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What Windows API functions are available to execute command prompt's functionality? For example, I like to execute dir command and want to show the output in GUI without using cmd.exe in Windows.

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5 Answers 5

up vote 4 down vote accepted

You can start cmd /c dir S:\ome\Path from your process and grab the output. Otherwise it's not possible. But if you're not interested in particular formatting details of dir then you're probably better off just enumerating files/directories and display them.

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That should be cmd /k dir, otherwise cmd will not exit after completing the dir command. –  Ferruccio Mar 29 '09 at 15:40
    
exactly vice-versa. /k remains, /c doesn't. Just take a look at cmd /? –  Joey Mar 29 '09 at 15:48
    
You're right. My mistake. –  Ferruccio Mar 30 '09 at 13:52

The dir command is built into the cmd.exe, it's not a separate executable. There's no way of executing it short of running cmd.exe.

EDIT: As for the displaying of results, you need to fill in the STARTUPINFO.hStdXXX members, probably using an anonymous pipe. See this example.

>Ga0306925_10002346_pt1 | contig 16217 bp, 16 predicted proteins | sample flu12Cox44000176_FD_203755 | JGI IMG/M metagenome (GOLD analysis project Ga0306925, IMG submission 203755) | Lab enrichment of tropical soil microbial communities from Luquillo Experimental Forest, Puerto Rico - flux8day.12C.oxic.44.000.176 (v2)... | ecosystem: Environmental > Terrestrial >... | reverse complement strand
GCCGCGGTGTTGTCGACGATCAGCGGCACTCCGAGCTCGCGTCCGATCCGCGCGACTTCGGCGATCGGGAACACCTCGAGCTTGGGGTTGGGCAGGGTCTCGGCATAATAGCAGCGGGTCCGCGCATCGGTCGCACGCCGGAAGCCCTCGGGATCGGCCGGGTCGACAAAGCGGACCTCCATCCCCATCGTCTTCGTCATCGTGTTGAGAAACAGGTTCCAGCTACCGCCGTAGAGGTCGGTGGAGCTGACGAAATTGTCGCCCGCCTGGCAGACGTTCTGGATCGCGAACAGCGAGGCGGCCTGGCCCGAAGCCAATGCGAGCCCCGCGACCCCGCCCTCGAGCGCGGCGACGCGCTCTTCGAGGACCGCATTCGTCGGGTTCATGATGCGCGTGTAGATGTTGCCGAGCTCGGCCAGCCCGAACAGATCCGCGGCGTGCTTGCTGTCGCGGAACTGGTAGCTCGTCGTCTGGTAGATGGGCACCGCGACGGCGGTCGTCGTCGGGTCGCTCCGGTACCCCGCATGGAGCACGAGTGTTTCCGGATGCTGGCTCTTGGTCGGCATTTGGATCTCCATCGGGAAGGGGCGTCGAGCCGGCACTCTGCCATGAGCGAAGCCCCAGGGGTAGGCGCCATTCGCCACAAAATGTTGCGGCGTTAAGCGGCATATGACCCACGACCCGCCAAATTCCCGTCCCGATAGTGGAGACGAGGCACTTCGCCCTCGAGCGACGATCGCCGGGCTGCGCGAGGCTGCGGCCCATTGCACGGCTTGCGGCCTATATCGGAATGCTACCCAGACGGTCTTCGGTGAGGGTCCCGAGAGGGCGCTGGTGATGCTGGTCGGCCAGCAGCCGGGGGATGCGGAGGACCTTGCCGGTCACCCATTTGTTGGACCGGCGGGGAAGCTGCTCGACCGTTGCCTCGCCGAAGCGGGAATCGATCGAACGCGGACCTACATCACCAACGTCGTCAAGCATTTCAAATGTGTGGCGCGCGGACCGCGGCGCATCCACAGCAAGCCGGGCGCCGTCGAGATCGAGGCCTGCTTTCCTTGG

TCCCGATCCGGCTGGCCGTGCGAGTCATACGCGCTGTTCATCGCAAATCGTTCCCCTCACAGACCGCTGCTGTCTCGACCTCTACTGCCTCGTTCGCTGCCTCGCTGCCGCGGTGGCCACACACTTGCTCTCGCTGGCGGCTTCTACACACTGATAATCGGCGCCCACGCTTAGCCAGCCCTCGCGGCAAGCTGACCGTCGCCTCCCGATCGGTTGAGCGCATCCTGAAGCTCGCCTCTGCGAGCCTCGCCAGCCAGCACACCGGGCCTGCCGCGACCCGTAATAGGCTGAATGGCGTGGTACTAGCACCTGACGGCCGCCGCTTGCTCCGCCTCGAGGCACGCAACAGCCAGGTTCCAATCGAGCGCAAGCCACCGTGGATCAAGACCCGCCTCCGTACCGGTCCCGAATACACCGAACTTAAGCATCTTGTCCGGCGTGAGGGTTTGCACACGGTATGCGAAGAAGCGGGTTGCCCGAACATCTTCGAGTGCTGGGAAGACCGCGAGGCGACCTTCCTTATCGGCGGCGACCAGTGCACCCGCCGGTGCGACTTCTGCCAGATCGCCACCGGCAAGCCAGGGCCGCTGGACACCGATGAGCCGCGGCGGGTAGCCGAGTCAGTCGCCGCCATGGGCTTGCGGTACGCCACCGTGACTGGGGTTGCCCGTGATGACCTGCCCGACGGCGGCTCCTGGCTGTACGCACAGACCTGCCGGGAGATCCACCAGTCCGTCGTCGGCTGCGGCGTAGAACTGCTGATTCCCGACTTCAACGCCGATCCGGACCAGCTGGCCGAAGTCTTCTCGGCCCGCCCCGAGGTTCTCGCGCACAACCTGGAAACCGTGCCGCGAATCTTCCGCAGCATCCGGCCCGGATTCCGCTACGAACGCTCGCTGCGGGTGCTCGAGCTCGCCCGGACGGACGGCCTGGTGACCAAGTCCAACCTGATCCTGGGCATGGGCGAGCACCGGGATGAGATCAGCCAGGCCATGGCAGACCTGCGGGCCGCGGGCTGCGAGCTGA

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For a console app you can use popen(), but things are by no means so easy from a GUI app. See http://msdn.microsoft.com/en-us/library/ms682499%28VS.85%29.aspx for one approach.

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If you want a listing of files in a given folder see this question which describes how to achieve it, using windows api or a more generic boost approach.

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Everything the Windows command line does is done through the Win32 APIs.

For example, with regard to "dir", FindFirstFile() and FindNextFile() will give you the contents of a directory.

For any given command, you will need to figure out which APIs/function calls are in use and then learn how to use them yourself in your own code.

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